Impact of mometasone furoate nasal spray on individual ocular symptoms of allergic rhinitis: a meta-analysis

Authors


  • Edited by: Wytske Fokkens

L. Bielory, Center for Environmental Prediction & STAR Allergy and Asthma Center, Rutgers University, 400 Mountain Avenue Springfield, NJ, 07081 USA.
Tel.: 973-912-9817
Fax: 206-333-1884
E-mail: bielory@envsci.rutgers.edu

Abstract

To cite this article: Bielory L, Chun Y, Bielory BP, Canonica GW. Impact of mometasone furoate nasal spray on individual ocular symptoms of allergic rhinitis: a meta-analysis. Allergy 2011; 66: 686–693.

Abstract

Background:  Intranasal corticosteroids (INSs) are a mainstay of treatment of allergic rhinitis (AR) nasal symptoms. The INS mometasone furoate nasal spray (MFNS) has well-documented efficacy and safety for the treatment and prophylaxis of nasal symptoms of seasonal AR (SAR) and for the treatment of nasal symptoms of perennial AR (PAR). Increasing interest has focused on whether INSs, including MFNS, may have beneficial effects on the ocular symptoms frequently associated with AR.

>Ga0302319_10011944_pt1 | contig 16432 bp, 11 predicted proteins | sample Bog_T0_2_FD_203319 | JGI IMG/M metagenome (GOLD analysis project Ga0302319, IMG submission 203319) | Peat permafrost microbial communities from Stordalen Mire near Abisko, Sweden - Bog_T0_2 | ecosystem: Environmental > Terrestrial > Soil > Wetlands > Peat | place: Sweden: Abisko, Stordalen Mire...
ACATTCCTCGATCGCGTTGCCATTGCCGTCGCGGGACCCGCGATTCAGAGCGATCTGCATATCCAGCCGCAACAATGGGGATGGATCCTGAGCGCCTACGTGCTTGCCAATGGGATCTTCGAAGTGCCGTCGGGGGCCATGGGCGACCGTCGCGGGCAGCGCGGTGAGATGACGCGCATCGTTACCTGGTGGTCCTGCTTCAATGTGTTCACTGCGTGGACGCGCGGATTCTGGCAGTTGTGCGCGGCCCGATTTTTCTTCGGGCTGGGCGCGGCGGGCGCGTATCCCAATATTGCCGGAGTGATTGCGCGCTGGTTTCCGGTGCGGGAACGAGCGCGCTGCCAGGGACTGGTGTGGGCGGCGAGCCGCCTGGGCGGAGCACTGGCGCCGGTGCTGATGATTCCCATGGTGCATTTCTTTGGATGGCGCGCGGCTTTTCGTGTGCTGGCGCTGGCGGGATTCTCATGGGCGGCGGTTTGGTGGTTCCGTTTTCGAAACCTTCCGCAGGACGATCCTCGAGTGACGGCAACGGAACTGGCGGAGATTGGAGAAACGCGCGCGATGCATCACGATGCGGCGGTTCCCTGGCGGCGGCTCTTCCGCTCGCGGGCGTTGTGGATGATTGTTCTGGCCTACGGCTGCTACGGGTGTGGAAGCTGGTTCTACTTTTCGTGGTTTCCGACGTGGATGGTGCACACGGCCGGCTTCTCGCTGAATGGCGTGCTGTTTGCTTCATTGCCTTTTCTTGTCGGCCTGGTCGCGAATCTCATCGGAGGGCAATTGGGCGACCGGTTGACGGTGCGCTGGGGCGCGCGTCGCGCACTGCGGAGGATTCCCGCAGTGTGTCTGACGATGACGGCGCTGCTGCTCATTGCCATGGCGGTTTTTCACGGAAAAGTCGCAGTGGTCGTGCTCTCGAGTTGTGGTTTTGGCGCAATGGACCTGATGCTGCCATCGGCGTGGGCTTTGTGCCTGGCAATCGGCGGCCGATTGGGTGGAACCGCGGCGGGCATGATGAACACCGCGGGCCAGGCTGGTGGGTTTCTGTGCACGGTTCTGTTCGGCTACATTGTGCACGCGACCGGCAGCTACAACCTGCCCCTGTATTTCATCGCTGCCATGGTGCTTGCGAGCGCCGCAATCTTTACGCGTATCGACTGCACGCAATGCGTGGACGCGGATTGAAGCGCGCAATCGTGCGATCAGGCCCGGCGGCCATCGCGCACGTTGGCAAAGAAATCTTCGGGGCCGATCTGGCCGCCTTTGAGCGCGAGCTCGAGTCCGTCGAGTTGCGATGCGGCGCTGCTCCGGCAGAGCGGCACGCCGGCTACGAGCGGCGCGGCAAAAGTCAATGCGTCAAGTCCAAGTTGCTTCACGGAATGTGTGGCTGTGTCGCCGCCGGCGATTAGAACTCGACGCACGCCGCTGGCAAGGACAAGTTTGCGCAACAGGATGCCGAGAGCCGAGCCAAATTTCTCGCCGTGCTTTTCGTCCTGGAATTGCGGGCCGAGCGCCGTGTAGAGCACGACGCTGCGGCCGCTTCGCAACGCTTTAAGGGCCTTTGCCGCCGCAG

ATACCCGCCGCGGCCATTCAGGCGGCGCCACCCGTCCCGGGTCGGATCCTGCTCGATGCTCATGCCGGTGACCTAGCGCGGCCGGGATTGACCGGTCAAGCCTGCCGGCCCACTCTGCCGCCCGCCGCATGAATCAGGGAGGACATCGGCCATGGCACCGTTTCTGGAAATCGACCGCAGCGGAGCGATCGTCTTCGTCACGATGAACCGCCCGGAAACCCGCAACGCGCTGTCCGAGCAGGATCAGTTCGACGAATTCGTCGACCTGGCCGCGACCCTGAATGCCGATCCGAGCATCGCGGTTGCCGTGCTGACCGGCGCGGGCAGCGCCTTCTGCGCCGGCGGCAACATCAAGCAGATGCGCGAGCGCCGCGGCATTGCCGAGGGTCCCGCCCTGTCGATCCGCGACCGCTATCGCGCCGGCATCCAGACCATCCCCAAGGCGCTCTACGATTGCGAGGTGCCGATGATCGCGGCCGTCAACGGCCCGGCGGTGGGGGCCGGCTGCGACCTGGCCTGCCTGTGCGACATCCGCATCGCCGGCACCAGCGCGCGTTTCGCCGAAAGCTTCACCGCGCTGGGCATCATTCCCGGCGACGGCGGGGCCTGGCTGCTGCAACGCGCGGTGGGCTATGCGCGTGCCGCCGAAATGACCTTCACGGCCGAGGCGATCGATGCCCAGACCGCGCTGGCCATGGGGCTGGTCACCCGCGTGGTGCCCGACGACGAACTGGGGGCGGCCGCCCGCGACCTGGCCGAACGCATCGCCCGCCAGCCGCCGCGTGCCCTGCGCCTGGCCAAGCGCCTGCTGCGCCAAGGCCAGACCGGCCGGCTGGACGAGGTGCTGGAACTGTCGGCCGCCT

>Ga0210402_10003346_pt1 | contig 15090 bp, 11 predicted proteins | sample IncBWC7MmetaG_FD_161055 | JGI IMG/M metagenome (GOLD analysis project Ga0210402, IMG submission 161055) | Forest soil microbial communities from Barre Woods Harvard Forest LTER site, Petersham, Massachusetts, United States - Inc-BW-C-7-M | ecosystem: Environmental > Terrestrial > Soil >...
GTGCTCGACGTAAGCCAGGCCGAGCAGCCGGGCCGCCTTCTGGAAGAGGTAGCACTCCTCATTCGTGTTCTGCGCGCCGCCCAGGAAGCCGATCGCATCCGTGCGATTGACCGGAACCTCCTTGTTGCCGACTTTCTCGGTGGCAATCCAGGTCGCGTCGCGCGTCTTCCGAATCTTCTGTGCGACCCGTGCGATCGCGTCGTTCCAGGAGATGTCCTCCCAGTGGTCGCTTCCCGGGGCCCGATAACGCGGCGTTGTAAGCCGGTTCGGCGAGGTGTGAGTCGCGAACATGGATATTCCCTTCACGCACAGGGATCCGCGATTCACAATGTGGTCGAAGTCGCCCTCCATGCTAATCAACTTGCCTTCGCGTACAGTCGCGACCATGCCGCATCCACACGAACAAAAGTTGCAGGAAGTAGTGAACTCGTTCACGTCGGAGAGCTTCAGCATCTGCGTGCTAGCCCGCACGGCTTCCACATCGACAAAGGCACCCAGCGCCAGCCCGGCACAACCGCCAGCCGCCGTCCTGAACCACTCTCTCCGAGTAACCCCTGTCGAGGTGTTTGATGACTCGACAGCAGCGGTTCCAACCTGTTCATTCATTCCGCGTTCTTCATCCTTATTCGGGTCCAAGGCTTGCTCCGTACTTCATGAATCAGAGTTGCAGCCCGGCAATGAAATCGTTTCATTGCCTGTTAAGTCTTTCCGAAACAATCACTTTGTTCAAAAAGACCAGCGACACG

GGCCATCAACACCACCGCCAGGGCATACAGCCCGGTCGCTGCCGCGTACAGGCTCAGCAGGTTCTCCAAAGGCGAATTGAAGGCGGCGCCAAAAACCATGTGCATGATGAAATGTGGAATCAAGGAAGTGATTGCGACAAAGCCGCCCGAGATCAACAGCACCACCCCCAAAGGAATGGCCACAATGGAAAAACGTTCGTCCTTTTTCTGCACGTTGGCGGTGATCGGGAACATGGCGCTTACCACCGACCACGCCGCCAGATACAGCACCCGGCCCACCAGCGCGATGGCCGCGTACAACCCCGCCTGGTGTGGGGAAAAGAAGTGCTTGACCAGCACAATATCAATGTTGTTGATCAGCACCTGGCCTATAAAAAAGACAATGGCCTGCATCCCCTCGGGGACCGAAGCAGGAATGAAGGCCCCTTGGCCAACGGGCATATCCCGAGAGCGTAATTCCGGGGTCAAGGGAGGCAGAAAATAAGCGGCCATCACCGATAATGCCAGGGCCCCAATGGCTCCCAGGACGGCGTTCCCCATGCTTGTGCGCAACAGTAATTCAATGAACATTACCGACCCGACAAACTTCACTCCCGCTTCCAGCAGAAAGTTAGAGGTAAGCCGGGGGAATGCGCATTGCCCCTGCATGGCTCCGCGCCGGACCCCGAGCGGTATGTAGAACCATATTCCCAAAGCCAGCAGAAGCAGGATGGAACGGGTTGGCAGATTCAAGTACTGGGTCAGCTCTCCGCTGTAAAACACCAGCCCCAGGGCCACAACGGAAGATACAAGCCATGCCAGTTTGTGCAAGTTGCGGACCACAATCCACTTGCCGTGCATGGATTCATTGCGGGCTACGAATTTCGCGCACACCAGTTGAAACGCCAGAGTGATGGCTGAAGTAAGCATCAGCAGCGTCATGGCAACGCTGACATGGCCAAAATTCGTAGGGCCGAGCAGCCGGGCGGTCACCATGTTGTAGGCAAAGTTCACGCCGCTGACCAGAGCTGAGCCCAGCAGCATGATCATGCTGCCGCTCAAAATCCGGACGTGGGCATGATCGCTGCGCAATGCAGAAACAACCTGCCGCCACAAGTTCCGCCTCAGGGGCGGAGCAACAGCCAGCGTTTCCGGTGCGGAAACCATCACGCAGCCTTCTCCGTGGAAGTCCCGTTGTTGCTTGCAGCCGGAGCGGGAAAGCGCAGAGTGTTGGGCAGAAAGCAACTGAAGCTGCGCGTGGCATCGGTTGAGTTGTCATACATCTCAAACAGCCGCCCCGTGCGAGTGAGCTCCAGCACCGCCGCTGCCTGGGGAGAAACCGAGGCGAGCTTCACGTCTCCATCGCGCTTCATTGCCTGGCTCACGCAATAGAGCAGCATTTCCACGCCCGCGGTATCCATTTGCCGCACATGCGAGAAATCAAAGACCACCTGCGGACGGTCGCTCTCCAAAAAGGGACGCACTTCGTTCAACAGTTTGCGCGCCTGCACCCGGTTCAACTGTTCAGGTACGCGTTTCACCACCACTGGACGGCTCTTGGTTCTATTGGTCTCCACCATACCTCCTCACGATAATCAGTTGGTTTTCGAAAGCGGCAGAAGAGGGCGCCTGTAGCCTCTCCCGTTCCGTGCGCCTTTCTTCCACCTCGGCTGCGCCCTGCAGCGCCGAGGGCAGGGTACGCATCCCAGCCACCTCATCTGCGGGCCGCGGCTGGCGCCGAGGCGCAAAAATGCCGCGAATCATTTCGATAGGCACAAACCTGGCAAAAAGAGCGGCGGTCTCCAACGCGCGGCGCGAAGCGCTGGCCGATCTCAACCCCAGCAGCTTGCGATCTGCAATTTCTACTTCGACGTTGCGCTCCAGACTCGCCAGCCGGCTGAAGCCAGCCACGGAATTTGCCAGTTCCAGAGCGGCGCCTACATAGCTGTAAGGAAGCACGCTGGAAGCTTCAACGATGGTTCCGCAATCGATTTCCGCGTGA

Methods:  We performed a meta-analysis of 10 randomized, placebo-controlled trials of the efficacy of MFNS 200 mcg daily in relieving ocular allergy symptoms, including itching/burning, redness, and tearing/watering in both SAR and PAR. Four PAR studies and six SAR studies are included in the analysis. A fixed-effect inverse variance model was used to calculate weighted mean differences, 95% confidence intervals (CIs) for each comparison, and a combined overall treatment effect (Z) with P-value.

Results:  In both analyses of SAR and PAR studies, including 3132 patients, all individual ocular symptoms were reduced in patients treated with MFNS. Overall treatment effect was significant for all three individual ocular symptoms in the SAR studies (Z = 9.18 for tearing, Z = 10.15 for itching, and Z = 8.88 for redness; < 0.00001 for all) and in the PAR studies (Z = 5.94, < 0.00001 for tearing; Z = 2.43, P = 0.02 for itching; and Z = 2.42, P = 0.02 for redness).

Conclusions:  Our findings add to the growing body of literature supporting the positive class effect of INSs, including MFNS, on ocular symptoms associated with SAR and PAR.

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